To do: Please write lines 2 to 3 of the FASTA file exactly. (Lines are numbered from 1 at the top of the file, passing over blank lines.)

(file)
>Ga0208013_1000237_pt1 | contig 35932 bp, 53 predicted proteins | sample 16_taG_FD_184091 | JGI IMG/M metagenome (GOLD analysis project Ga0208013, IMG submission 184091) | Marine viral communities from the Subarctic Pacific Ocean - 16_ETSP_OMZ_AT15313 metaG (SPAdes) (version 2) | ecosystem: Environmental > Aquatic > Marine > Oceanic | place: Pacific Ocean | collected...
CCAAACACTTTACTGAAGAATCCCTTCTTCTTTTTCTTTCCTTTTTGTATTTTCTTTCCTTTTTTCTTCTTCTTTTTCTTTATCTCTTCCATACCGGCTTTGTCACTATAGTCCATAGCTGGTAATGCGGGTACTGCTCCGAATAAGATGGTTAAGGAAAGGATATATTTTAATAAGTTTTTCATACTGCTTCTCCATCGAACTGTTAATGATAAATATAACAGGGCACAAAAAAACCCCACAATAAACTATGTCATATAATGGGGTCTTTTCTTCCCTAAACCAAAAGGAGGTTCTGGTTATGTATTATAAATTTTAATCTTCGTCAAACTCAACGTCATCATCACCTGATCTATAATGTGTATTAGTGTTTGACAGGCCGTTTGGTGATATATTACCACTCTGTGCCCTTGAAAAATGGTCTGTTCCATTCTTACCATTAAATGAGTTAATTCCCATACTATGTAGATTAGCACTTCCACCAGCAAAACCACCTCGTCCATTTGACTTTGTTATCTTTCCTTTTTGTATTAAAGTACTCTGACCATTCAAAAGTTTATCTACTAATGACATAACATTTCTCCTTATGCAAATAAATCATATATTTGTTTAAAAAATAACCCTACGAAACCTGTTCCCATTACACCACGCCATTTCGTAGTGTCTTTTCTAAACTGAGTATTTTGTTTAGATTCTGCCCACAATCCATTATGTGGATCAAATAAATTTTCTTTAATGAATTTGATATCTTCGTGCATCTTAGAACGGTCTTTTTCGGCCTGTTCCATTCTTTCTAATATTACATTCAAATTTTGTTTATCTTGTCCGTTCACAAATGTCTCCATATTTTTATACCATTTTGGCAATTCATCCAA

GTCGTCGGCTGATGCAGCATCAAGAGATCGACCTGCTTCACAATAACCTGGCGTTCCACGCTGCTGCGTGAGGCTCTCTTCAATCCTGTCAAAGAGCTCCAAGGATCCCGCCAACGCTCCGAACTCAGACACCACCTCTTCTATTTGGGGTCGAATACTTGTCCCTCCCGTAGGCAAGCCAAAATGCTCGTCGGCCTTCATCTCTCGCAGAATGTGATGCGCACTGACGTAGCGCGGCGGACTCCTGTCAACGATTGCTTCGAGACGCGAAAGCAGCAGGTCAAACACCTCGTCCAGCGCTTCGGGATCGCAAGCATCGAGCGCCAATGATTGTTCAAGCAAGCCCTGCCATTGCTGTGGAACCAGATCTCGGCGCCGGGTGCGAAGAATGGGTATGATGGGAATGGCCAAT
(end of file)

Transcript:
CCAAACACTTTACTGAAGAATCCCTTCTTCTTTTTCTTTCCTTTTTGTATTTTCTTTCCTTTTTTCTTCTTCTTTTTCTTTATCTCTTCCATACCGGCTTTGTCACTATAGTCCATAGCTGGTAATGCGGGTACTGCTCCGAATAAGATGGTTAAGGAAAGGATATATTTTAATAAGTTTTTCATACTGCTTCTCCATCGAACTGTTAATGATAAATATAACAGGGCACAAAAAAACCCCACAATAAACTATGTCATATAATGGGGTCTTTTCTTCCCTAAACCAAAAGGAGGTTCTGGTTATGTATTATAAATTTTAATCTTCGTCAAACTCAACGTCATCATCACCTGATCTATAATGTGTATTAGTGTTTGACAGGCCGTTTGGTGATATATTACCACTCTGTGCCCTTGAAAAATGGTCTGTTCCATTCTTACCATTAAATGAGTTAATTCCCATACTATGTAGATTAGCACTTCCACCAGCAAAACCACCTCGTCCATTTGACTTTGTTATCTTTCCTTTTTGTATTAAAGTACTCTGACCATTCAAAAGTTTATCTACTAATGACATAACATTTCTCCTTATGCAAATAAATCATATATTTGTTTAAAAAATAACCCTACGAAACCTGTTCCCATTACACCACGCCATTTCGTAGTGTCTTTTCTAAACTGAGTATTTTGTTTAGATTCTGCCCACAATCCATTATGTGGATCAAATAAATTTTCTTTAATGAATTTGATATCTTCGTGCATCTTAGAACGGTCTTTTTCGGCCTGTTCCATTCTTTCTAATATTACATTCAAATTTTGTTTATCTTGTCCGTTCACAAATGTCTCCATATTTTTATACCATTTTGGCAATTCATCCAA

GTCGTCGGCTGATGCAGCATCAAGAGATCGACCTGCTTCACAATAACCTGGCGTTCCACGCTGCTGCGTGAGGCTCTCTTCAATCCTGTCAAAGAGCTCCAAGGATCCCGCCAACGCTCCGAACTCAGACACCACCTCTTCTATTTGGGGTCGAATACTTGTCCCTCCCGTAGGCAAGCCAAAATGCTCGTCGGCCTTCATCTCTCGCAGAATGTGATGCGCACTGACGTAGCGCGGCGGACTCCTGTCAACGATTGCTTCGAGACGCGAAAGCAGCAGGTCAAACACCTCGTCCAGCGCTTCGGGATCGCAAGCATCGAGCGCCAATGATTGTTCAAGCAAGCCCTGCCATTGCTGTGGAACCAGATCTCGGCGCCGGGTGCGAAGAATGGGTATGATGGGAATGGCCAAT